Pentecost isn’t simply about the dreams of old men or the prophesies of children; though, these, certainly, are a part. Pentecost is about living the dream.
Inspiration—being filled by the spirit, is not about dreaming dreams or seeing visions, it is about living them.
“Jesus’ “I am the way” is an opportunity for Christians to demonstrate the path of love to people…it doesn’t warrant any exclusion or hatred towards the other…”
Since the risen Christ embodies the gift of hope for those who follow the post-resurrection Christ, our reading of the Johannine narrative on the encounter between the risen Christ and the followers ought to open our hearts to encountering difference as an opportunity to replicate the gift that the followers received – openness to difference as the means by which God chooses to make God present in our world.
Love should be the interpreting principle in every situation and to every person. Love for God is not expressed by hatred towards a neighbour based on any text.
Jesus’ claim to be the good shepherd is much more than a comforting metaphor. It is a claim to kingship and a clarion call to surrender our wills and follow him to green pastures. His kingship subverts hierarchies. He models followership for us and ushers us into wide-open spaces where we can flourish in his upside-down kingdom.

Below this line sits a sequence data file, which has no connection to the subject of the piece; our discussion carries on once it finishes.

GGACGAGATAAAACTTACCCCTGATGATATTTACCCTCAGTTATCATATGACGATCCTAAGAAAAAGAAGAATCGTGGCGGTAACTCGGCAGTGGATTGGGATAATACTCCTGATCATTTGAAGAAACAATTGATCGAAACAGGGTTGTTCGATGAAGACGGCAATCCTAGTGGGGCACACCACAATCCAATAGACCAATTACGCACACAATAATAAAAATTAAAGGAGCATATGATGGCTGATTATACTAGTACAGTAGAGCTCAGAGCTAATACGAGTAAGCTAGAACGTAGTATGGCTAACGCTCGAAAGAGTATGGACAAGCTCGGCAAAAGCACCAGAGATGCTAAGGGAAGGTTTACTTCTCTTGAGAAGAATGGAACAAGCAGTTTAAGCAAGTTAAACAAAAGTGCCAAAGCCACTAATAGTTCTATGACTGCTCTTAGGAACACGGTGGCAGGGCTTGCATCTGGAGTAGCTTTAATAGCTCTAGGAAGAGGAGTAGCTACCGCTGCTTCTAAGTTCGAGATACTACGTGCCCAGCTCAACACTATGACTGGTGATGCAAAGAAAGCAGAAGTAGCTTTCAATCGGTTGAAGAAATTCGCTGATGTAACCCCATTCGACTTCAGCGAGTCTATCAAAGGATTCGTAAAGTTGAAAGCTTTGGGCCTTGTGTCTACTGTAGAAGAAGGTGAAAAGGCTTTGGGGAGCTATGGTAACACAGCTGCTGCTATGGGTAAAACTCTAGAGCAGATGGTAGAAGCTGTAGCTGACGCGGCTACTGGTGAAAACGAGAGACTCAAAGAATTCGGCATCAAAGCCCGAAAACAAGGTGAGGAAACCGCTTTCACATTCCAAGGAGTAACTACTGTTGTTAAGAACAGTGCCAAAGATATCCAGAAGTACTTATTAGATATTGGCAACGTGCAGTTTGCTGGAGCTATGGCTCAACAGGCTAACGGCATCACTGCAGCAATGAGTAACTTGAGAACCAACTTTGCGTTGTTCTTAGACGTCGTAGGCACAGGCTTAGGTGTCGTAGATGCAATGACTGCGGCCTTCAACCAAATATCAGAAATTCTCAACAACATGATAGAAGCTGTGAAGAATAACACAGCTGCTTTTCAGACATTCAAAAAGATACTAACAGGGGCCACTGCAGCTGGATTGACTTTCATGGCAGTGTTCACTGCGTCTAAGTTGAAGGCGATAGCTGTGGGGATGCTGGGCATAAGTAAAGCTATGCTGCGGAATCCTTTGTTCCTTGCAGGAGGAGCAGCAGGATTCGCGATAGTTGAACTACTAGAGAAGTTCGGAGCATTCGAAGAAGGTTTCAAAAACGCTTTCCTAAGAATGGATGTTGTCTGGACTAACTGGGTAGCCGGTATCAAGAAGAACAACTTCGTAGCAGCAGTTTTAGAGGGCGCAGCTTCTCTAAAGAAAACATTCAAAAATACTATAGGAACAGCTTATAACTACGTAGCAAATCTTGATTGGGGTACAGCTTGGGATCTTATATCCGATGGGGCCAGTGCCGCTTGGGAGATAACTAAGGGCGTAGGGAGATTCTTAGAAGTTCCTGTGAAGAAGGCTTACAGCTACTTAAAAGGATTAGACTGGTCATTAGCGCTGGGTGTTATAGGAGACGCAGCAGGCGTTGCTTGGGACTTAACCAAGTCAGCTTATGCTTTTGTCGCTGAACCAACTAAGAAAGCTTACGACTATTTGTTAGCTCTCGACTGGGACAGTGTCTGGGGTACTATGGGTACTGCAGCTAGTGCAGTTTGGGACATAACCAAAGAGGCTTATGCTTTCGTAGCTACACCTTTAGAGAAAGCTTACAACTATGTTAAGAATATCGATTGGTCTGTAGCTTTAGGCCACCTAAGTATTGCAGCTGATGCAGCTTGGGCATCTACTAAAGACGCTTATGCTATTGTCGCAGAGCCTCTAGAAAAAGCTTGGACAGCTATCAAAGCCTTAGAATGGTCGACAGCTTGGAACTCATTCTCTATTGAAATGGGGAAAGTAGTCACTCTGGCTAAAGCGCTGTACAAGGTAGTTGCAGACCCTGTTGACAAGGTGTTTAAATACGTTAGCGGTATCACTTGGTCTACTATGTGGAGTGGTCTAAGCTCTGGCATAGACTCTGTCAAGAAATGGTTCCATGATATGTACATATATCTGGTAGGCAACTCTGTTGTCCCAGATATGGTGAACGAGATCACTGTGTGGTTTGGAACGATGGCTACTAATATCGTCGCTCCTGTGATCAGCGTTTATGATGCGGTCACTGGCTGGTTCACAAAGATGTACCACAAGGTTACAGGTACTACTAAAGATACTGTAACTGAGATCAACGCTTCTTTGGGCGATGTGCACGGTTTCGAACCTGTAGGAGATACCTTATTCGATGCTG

Accompaniment in fear, in suffering, in trauma: that seems to me to be an appropriate call for Christians over the past three Easters. We are still sitting in a messy, middle space – enduring in grief, and hoping for a new day, a new creation.
Following Jesus the Dao in flesh is to follow the way of liberative freedom, a freedom to embrace the openness of Jesus’s multifaceted witness instead of reductively boxing him in by way of the Logic of the One.
If Christ is King, he takes on that role in order to subvert dominant understandings of power and its exercise. Christ turns power and kingship upside down and uses them for new and much more creative and life-giving purposes.
Jesus’s followers seek a “prophet” who serves human desires for control and vengeance: the power his followers think is essential in order to defeat their human oppressors. They forget that the prophet only ever serves the Divine will, which has a vision wider than the cosmos, concerned with re-establishing the harmony that was written into the fabric of creation from its very beginning.
In our times when critical thought is suspect and even scientific facts have become articles of faith in need of defense, to play the double bind between the ethical and the political is the constant task Christians and others must continually engage in. This play contains serious risks, no doubt. What gives grace its generosity and generative capaciousness also makes it liable to be the locus of opportunism and oppression.
Subaltern hermeneutics offers two insights in this text, a “de-anthropomorphic” reading and “de-transcendental divine” reading. These readings offer hope to the subaltern communities in their journey of faith today and challenge all readers to seek partnerships with the creation, for Jesus is the crop….